For example, the Profusion series may not survive my hot zone 10b summers. But it can be annual for most of the year. (I haven’t tried it). The Wish series will survive my winters and summers. If your like its features and your garden is in a colder zone, you can plant it as a warm-season annual.

If you find several plants with similar names, you are seeing a series of plants bred to be very much alike except for one feature, most often color. This allows you to select more plants suitable for your location and in new colors.

If I have used ditto marks in the table, the plant has the same features as the one above it.


Mystic SpiresBlue, tall, to 48″highly tolerant of heat and drought (Hardy in zones 7-10) often grown elsewhere as an annual.
leucantha (Mexican Bush Sage)Purple? Height 4-6′Won RHC Award Of Merit 1993,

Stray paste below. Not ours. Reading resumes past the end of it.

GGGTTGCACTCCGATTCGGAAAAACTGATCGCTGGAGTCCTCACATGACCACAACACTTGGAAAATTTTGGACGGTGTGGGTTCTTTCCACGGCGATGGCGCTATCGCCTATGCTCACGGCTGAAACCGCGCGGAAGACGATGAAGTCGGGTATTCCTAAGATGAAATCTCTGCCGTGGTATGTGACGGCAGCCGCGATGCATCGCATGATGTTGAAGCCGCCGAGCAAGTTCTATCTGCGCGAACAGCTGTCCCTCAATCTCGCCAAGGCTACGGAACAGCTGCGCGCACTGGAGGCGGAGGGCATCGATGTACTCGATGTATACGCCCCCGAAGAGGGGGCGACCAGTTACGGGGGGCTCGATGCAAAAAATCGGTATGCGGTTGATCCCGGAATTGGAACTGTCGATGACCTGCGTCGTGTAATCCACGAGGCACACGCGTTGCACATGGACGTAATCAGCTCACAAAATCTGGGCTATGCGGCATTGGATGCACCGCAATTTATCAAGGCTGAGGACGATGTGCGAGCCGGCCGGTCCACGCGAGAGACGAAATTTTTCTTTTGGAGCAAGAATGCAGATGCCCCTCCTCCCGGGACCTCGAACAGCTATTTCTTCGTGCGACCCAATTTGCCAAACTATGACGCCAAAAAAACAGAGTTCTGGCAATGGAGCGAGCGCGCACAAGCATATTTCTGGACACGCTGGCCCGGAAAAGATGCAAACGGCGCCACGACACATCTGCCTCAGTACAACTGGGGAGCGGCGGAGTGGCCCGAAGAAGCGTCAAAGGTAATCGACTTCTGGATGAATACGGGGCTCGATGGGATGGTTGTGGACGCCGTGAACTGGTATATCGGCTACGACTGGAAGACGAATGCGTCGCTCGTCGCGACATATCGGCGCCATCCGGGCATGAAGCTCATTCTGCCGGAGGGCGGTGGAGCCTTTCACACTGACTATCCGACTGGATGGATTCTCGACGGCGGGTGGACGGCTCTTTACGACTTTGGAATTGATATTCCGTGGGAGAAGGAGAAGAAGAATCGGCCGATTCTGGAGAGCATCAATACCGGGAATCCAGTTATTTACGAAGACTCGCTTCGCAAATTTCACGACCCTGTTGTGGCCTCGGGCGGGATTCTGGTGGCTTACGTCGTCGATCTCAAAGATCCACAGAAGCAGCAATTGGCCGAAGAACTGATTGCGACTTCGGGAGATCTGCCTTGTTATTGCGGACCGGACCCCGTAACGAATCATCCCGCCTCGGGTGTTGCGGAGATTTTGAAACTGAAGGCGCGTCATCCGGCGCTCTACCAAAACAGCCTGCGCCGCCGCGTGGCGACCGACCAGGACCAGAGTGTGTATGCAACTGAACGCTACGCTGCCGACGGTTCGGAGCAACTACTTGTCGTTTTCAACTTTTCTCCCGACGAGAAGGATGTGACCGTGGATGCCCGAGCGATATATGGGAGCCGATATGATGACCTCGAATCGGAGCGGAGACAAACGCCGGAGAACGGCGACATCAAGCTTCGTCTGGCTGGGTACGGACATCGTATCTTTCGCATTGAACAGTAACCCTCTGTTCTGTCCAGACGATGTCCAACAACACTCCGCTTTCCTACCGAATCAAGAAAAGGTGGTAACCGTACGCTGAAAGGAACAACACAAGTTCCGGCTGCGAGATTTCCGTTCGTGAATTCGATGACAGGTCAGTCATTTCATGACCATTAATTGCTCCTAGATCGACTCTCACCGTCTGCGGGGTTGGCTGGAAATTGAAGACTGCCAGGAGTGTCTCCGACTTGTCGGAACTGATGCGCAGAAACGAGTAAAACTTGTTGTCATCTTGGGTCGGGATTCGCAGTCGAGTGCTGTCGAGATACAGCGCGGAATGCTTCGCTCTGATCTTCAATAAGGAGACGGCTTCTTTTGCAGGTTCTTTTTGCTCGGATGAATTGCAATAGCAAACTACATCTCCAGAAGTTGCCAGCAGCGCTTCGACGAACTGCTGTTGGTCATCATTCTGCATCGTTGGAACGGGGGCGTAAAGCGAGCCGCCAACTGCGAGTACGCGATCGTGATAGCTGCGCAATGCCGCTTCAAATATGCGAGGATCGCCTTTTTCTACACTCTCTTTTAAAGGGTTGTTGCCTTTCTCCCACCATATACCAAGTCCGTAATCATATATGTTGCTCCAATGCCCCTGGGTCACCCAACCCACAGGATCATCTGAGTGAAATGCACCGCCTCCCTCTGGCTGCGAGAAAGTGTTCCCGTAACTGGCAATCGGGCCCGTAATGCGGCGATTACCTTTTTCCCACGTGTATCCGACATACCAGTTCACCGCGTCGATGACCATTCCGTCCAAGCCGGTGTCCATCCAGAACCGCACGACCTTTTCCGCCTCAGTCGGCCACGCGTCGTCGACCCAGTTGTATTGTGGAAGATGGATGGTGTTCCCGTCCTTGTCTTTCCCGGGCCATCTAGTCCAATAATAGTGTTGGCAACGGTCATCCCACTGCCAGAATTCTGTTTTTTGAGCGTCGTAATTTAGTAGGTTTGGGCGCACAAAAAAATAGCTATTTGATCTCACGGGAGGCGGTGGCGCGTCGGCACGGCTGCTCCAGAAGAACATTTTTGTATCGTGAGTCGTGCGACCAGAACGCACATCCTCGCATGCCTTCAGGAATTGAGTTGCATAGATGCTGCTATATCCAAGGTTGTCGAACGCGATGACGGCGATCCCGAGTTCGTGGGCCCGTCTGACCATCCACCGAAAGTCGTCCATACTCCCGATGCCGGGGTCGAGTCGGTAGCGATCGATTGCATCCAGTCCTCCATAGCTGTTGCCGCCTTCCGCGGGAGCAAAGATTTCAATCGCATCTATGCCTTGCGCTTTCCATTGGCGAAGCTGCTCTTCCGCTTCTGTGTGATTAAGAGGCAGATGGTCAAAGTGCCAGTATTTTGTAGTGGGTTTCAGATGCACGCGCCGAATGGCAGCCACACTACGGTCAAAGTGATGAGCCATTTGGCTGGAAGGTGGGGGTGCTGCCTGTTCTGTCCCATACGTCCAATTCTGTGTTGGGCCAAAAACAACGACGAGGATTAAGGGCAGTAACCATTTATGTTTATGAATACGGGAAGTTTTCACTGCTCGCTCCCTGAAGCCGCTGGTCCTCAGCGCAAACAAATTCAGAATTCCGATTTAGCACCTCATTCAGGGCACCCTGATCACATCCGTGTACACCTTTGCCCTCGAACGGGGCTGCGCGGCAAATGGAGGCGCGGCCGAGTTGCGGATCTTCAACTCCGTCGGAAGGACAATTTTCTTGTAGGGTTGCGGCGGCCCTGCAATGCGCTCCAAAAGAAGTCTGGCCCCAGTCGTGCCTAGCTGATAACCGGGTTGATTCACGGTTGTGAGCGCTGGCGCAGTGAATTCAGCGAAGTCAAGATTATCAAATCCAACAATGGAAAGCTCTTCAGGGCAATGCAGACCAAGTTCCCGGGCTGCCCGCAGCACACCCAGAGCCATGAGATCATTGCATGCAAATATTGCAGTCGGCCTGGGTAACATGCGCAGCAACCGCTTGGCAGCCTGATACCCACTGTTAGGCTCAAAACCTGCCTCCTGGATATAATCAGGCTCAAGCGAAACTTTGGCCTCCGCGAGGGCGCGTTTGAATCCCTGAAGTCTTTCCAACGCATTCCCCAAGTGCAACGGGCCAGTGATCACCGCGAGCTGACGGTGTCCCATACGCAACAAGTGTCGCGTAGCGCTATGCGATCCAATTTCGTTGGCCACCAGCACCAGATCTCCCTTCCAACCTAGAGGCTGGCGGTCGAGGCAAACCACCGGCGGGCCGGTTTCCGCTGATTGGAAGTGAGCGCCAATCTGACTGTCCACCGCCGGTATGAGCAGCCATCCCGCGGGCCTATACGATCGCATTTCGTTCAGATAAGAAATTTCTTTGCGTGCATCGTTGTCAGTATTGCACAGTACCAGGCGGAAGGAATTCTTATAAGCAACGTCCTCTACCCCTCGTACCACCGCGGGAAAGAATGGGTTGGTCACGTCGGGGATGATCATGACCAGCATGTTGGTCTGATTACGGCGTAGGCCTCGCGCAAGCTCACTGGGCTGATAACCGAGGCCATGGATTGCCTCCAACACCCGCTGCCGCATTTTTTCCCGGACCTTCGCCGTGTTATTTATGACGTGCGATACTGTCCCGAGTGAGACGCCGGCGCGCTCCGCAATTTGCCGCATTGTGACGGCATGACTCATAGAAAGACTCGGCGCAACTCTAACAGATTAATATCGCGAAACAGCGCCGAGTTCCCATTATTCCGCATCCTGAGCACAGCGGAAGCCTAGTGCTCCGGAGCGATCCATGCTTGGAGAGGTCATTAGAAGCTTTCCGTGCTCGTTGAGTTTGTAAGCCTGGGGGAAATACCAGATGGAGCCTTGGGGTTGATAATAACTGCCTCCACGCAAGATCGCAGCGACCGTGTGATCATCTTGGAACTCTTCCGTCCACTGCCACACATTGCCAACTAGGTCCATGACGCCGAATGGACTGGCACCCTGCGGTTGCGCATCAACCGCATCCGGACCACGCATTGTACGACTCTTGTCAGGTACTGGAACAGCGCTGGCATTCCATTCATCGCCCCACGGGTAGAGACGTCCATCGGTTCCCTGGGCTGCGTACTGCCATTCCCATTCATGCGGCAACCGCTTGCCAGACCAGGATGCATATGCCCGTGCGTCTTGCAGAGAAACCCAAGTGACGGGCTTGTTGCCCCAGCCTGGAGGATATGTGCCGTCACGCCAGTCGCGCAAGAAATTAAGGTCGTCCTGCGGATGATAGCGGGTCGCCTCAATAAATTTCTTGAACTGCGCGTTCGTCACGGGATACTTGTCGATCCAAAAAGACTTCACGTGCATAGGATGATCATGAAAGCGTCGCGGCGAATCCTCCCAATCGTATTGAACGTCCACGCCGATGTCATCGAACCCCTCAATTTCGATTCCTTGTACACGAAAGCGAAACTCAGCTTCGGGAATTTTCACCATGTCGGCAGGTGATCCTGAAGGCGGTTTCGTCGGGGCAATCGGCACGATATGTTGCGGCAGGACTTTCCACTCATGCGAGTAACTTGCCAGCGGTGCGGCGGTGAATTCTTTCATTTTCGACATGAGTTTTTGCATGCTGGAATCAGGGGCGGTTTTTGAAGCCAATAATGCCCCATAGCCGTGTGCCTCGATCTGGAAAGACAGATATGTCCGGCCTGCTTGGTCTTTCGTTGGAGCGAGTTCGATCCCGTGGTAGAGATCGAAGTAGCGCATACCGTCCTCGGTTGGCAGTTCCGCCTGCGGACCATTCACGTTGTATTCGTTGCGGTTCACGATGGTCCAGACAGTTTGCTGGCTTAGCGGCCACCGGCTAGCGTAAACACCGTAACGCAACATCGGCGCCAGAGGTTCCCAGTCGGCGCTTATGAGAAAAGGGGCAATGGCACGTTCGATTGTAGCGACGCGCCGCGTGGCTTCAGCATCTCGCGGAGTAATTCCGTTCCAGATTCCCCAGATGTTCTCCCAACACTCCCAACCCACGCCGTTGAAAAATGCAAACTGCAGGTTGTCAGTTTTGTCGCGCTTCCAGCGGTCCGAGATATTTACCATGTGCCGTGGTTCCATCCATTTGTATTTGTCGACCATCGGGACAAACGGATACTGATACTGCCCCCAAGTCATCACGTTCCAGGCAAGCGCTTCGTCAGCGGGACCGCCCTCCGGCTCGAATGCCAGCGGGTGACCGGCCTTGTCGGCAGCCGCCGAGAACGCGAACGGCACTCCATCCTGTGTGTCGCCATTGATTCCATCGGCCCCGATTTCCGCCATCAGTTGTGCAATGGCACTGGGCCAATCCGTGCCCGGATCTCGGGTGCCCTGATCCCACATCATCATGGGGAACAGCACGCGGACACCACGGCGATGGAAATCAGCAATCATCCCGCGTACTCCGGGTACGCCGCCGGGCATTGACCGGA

Salvia azureAzure blue, 4′
Grandstand BlueBlue bicolor/red, 3′new varieties are compact, longer blooming more sturdy than original cultivars
Othe Grandstand varietiesblue, red, salmon, et.
Salvia spendens
(see species above)
Red, pink, salmon, purple, lavender, burgundy, orangeTechnically a tropical perennial, very popular in many climates as an annual.
Summer Jewel Pink
a cultivar of Texas Sage, see above Species,
pink flowers, 20″ height
Victoria Blue,
a cultivar of Mealycup Sage (see species above)
true blue, (many salvia blues have purple tones)Annual north of zone 7

Perennial Salvia

Windwalker Royal RedRuby red, 4′5-9
Wild Thing, Rasberry Delight
a cultivar of Autumn Sage, see above species.
Red/ pink hue., for Wild Thing, Rasberry Delight for darker pink. 24′-30″, Z6-106-10
MarcusDeep Purple/blue, compact 12′, 4-8
Azure SnowBlue and White, 18-20″, 3-8
Merleau BlueEarly, profuse flowers, 12-16″, 4-8
PlumosaDense Plume like, deep rose blossom, 18-20″, 4-8
Pretty in PinkBright lavender-pink, 18-20″, 3-8
Salvia nemorosa varieties and crossescapable of multiple reblooms, flowers are small but profuse